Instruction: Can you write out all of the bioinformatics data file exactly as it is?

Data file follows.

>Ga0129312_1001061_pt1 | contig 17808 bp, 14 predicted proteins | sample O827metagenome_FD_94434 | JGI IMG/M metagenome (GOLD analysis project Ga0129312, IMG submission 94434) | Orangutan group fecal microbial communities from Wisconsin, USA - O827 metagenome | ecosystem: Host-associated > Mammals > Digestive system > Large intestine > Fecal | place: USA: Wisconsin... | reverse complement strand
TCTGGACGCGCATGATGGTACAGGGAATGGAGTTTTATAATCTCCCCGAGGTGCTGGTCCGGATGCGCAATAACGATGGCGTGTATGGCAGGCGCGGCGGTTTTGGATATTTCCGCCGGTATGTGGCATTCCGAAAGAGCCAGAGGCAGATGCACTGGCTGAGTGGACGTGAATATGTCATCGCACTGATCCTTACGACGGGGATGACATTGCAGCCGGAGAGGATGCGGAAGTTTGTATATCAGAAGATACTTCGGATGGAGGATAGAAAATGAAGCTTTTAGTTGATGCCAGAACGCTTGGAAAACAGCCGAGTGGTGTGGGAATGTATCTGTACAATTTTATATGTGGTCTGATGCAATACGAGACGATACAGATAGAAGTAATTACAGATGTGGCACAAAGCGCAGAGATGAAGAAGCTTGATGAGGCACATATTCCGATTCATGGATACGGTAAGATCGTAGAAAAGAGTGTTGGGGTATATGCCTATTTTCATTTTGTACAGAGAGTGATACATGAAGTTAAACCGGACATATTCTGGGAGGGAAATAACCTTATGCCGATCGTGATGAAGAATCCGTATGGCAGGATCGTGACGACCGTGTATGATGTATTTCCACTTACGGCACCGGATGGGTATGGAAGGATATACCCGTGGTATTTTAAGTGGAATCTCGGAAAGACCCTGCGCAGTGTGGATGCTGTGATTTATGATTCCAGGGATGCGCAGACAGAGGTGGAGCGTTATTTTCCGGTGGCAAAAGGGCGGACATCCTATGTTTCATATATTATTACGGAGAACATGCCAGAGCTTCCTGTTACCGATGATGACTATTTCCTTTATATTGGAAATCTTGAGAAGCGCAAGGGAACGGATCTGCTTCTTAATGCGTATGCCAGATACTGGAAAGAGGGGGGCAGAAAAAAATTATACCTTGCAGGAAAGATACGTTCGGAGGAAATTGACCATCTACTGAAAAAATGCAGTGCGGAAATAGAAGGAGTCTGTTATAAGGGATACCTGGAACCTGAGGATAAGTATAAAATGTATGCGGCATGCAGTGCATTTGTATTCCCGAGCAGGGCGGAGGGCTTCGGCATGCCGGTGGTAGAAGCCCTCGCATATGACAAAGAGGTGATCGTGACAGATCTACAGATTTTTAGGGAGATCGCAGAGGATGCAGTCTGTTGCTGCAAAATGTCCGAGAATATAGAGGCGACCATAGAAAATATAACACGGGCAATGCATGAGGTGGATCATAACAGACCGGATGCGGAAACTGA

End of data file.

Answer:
>Ga0129312_1001061_pt1 | contig 17808 bp, 14 predicted proteins | sample O827metagenome_FD_94434 | JGI IMG/M metagenome (GOLD analysis project Ga0129312, IMG submission 94434) | Orangutan group fecal microbial communities from Wisconsin, USA - O827 metagenome | ecosystem: Host-associated > Mammals > Digestive system > Large intestine > Fecal | place: USA: Wisconsin... | reverse complement strand
TCTGGACGCGCATGATGGTACAGGGAATGGAGTTTTATAATCTCCCCGAGGTGCTGGTCCGGATGCGCAATAACGATGGCGTGTATGGCAGGCGCGGCGGTTTTGGATATTTCCGCCGGTATGTGGCATTCCGAAAGAGCCAGAGGCAGATGCACTGGCTGAGTGGACGTGAATATGTCATCGCACTGATCCTTACGACGGGGATGACATTGCAGCCGGAGAGGATGCGGAAGTTTGTATATCAGAAGATACTTCGGATGGAGGATAGAAAATGAAGCTTTTAGTTGATGCCAGAACGCTTGGAAAACAGCCGAGTGGTGTGGGAATGTATCTGTACAATTTTATATGTGGTCTGATGCAATACGAGACGATACAGATAGAAGTAATTACAGATGTGGCACAAAGCGCAGAGATGAAGAAGCTTGATGAGGCACATATTCCGATTCATGGATACGGTAAGATCGTAGAAAAGAGTGTTGGGGTATATGCCTATTTTCATTTTGTACAGAGAGTGATACATGAAGTTAAACCGGACATATTCTGGGAGGGAAATAACCTTATGCCGATCGTGATGAAGAATCCGTATGGCAGGATCGTGACGACCGTGTATGATGTATTTCCACTTACGGCACCGGATGGGTATGGAAGGATATACCCGTGGTATTTTAAGTGGAATCTCGGAAAGACCCTGCGCAGTGTGGATGCTGTGATTTATGATTCCAGGGATGCGCAGACAGAGGTGGAGCGTTATTTTCCGGTGGCAAAAGGGCGGACATCCTATGTTTCATATATTATTACGGAGAACATGCCAGAGCTTCCTGTTACCGATGATGACTATTTCCTTTATATTGGAAATCTTGAGAAGCGCAAGGGAACGGATCTGCTTCTTAATGCGTATGCCAGATACTGGAAAGAGGGGGGCAGAAAAAAATTATACCTTGCAGGAAAGATACGTTCGGAGGAAATTGACCATCTACTGAAAAAATGCAGTGCGGAAATAGAAGGAGTCTGTTATAAGGGATACCTGGAACCTGAGGATAAGTATAAAATGTATGCGGCATGCAGTGCATTTGTATTCCCGAGCAGGGCGGAGGGCTTCGGCATGCCGGTGGTAGAAGCCCTCGCATATGACAAAGAGGTGATCGTGACAGATCTACAGATTTTTAGGGAGATCGCAGAGGATGCAGTCTGTTGCTGCAAAATGTCCGAGAATATAGAGGCGACCATAGAAAATATAACACGGGCAATGCATGAGGTGGATCATAACAGACCGGATGCGGAAACTGA